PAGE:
This one annoys me the most, because we've read it a million times and we know everything that happens, so you have no idea if it's actually any good. You don't feel anything. Are readers intrigued? Does it capture attention? Does the suspense build really well? Can you feel the emotion? WE DON'T KNOW. People can tell us that it does all of the above, but even then they could be lying too. You'll never read your own story like you would another story, if that makes sense, and it sucks, big time.

 

  1. You try to make everything perfect, even when it's not a story

Let's say you had to do a write-up in biology, or something on the complete opposite end of literature. Your writer brain tells you that what you've written so far isn't good enough, so just like you would with a story, you go back and edit the shit out of that document, even though the teacher does not care how much big words you use or how good you write; as long as you've actually done the assignment, you're good to go. But your writer brain does not agree. It has to be perfect, and it has to make you sound like a writer.

 

  1. You want criticism, but you don't

You want points to work with, but at the same time you're scared someone is gonna tell you that you're a bad writer and you might as well give up now before you embarrass yourself. I feel like this is something all of us do at some point, and although it would be really helpful if someone gave you constructive criticism, sometimes it feels like a slap to the face. We're all so sensitive. You know what I'm saying?

 

  1. You get jealous of someone who's better than you

When you're reading something, you know deep down that the author kind of has better form than you do, or they're just really good at evoking emotion. So you start to get jealous, and then you think it'll be a good idea to go back and edit your story to make it sound better. Better than this author. Who do they think they are, anyway? So you edit, and edit, and edit, and edit, and in the end it's all worse than what you originally started with, so then you get even more jealous and angry, and then you start telling yourself how terrible of a writer you are. You're not, though, don't worry. We all do this. At least I think so, anyway.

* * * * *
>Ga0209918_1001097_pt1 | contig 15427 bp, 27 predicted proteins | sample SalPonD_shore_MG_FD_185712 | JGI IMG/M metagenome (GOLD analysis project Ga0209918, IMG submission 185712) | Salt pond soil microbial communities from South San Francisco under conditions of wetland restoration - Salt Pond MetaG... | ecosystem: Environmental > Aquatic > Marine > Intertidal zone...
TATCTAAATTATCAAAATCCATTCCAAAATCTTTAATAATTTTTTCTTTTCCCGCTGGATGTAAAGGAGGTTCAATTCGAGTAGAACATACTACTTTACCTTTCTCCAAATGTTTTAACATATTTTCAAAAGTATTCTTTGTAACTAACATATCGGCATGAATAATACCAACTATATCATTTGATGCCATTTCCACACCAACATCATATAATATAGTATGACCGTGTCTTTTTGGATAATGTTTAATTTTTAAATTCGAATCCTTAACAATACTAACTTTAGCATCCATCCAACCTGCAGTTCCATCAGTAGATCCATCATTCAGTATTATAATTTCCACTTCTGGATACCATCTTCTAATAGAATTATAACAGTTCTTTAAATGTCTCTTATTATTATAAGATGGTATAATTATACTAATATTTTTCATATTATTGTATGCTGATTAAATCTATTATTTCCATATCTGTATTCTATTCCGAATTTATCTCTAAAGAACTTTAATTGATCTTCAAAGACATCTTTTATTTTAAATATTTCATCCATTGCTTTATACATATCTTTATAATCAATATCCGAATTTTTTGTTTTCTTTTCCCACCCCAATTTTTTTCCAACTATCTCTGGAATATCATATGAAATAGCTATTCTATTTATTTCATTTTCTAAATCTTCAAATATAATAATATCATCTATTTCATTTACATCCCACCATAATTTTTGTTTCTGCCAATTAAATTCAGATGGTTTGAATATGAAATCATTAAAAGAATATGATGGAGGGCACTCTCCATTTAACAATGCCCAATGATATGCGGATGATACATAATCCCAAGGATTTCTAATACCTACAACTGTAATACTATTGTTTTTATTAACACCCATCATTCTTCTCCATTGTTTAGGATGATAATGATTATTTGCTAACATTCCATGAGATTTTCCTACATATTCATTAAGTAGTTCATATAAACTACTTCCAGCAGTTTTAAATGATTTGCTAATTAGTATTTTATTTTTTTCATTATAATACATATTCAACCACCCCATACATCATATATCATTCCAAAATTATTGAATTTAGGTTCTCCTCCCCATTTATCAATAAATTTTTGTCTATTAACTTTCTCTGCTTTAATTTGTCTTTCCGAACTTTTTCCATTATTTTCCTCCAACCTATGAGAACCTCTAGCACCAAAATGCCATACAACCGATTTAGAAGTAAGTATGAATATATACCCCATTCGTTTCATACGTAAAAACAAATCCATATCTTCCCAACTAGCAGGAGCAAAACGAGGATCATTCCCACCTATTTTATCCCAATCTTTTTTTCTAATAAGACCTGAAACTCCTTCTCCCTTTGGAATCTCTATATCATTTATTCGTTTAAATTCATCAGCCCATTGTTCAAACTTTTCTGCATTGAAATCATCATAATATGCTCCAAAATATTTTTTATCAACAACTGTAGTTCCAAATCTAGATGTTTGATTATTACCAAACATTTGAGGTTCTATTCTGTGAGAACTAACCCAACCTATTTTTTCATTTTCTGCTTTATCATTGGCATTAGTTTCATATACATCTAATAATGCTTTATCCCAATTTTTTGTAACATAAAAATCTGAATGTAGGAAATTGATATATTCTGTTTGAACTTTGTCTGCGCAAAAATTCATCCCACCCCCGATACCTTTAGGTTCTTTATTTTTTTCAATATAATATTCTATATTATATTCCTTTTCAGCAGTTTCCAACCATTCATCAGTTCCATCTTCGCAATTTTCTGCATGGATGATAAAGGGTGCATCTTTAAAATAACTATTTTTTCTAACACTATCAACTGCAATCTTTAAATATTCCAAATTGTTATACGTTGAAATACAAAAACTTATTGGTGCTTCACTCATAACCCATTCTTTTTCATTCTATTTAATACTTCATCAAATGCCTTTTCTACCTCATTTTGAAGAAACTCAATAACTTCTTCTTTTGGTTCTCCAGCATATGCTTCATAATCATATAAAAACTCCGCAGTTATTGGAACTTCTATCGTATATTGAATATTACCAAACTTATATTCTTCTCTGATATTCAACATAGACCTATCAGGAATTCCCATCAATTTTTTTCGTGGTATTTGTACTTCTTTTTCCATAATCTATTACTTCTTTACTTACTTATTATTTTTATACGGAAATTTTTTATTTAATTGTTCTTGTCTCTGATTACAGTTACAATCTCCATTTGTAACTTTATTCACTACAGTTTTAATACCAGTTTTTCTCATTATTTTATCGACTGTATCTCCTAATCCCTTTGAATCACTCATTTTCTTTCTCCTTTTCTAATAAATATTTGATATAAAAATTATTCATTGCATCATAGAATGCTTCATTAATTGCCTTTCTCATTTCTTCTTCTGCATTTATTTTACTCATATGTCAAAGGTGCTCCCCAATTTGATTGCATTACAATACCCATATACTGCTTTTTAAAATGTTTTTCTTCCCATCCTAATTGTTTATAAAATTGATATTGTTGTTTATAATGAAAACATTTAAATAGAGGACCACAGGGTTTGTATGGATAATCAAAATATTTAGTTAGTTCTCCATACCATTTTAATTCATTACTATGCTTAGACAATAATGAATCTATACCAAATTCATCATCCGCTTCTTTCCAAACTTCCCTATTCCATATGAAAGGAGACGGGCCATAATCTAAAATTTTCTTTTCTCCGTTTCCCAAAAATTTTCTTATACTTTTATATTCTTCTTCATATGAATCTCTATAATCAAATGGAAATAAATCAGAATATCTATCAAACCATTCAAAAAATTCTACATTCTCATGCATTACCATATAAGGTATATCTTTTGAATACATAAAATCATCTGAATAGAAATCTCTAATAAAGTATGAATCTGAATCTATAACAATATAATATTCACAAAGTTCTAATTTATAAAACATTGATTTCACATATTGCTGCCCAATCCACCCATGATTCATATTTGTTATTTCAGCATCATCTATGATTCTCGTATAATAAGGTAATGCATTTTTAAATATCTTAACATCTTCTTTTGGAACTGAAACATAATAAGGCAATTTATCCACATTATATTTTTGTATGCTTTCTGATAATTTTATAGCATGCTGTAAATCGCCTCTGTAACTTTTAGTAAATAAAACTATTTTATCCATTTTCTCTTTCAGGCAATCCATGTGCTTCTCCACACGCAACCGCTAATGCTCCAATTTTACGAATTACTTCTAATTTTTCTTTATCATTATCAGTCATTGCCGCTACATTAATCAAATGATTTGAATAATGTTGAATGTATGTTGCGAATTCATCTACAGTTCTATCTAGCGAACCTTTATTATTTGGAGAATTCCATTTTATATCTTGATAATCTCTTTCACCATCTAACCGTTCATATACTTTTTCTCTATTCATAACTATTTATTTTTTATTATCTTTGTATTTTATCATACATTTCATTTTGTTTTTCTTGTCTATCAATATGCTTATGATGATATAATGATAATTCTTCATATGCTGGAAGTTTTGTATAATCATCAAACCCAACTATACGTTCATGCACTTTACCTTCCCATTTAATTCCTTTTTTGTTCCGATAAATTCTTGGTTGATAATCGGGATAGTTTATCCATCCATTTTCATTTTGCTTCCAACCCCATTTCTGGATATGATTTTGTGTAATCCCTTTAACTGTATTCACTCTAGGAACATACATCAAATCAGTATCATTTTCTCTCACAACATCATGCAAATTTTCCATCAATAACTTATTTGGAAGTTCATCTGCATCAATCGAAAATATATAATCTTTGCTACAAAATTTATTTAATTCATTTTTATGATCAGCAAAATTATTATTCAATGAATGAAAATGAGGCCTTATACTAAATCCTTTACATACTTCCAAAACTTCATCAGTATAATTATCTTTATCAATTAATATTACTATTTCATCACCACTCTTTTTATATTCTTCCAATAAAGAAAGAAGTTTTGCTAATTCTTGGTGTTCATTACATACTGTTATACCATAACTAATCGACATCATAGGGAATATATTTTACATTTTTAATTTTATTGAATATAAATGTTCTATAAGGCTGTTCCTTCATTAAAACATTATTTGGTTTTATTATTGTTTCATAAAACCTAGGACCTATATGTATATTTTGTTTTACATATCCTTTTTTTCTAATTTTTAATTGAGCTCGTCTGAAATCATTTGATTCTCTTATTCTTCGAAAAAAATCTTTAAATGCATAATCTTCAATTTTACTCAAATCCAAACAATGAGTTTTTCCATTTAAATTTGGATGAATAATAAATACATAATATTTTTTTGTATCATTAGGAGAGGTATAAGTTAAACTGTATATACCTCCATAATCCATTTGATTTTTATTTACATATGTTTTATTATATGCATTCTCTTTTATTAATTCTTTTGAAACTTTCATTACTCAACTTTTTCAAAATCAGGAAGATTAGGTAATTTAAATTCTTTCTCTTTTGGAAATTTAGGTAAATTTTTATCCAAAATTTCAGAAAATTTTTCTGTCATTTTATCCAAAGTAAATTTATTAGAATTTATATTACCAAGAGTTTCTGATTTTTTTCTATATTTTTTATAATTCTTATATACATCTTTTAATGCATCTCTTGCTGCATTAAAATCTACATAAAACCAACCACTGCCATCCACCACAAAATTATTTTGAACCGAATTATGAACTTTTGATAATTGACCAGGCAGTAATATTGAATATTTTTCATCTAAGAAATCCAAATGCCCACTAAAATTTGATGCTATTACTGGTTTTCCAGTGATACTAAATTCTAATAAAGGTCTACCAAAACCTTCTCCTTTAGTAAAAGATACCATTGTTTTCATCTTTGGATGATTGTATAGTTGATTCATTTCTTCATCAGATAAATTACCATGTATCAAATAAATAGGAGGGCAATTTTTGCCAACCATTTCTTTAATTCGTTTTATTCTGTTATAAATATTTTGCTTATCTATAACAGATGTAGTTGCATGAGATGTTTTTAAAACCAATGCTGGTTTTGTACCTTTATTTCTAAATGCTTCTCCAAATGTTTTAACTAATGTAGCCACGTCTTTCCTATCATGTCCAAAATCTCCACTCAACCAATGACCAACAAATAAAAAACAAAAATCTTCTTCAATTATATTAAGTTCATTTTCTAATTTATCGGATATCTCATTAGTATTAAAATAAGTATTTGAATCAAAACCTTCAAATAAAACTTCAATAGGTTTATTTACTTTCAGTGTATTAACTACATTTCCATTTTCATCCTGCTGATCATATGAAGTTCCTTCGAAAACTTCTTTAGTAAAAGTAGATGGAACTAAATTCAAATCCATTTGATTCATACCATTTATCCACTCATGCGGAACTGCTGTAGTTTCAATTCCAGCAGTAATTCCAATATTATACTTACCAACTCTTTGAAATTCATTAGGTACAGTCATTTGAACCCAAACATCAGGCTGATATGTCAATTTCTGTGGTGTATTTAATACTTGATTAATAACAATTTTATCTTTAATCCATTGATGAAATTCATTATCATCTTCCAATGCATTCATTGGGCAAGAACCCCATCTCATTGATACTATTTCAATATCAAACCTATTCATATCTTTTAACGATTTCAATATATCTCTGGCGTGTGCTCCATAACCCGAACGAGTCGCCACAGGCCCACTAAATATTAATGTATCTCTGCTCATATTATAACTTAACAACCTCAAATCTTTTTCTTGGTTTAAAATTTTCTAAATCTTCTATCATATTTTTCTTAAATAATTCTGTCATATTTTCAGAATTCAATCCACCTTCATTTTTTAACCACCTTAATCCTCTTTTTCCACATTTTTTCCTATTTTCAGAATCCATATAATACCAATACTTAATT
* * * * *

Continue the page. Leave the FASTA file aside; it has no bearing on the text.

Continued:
1. You're constantly thinking about your story

All day, every day, and even during the night, you think of nothing else but your story. Your characters and everything they go through. It throws you off and sometimes makes you ignore things in the real world, because it's like you literally live in a fantasy. It's not really a bad thing, though. Is it?

 

  1. Having to read your terrible old works

Oh God, the horror. You improve the more you write, so when you look back on stuff you've written in the past, when you had less experience, it makes you cringe. Hard. You thought it was the best thing since sliced bread when you were writing it, but now when you look at it, you want to cry. Throw fire at it. Burn it so it no longer exists, and no one ever has to see it again.

 

  1. When you have a unique idea, but someone else has the same idea

I. HATE. THIS. So much! Because if you actually start writing it, it makes it look like you're copying that person, even though you've never even read their story; only the summary. I would never have the heart to copy anyone, so if I ever get accused of copying because of something like this, I could go into full rage mode.

 

So that concludes. I hope you enjoyed, and let me know if you want me to do more of these!


© Copyright 2017 BriannasBooks. All rights reserved.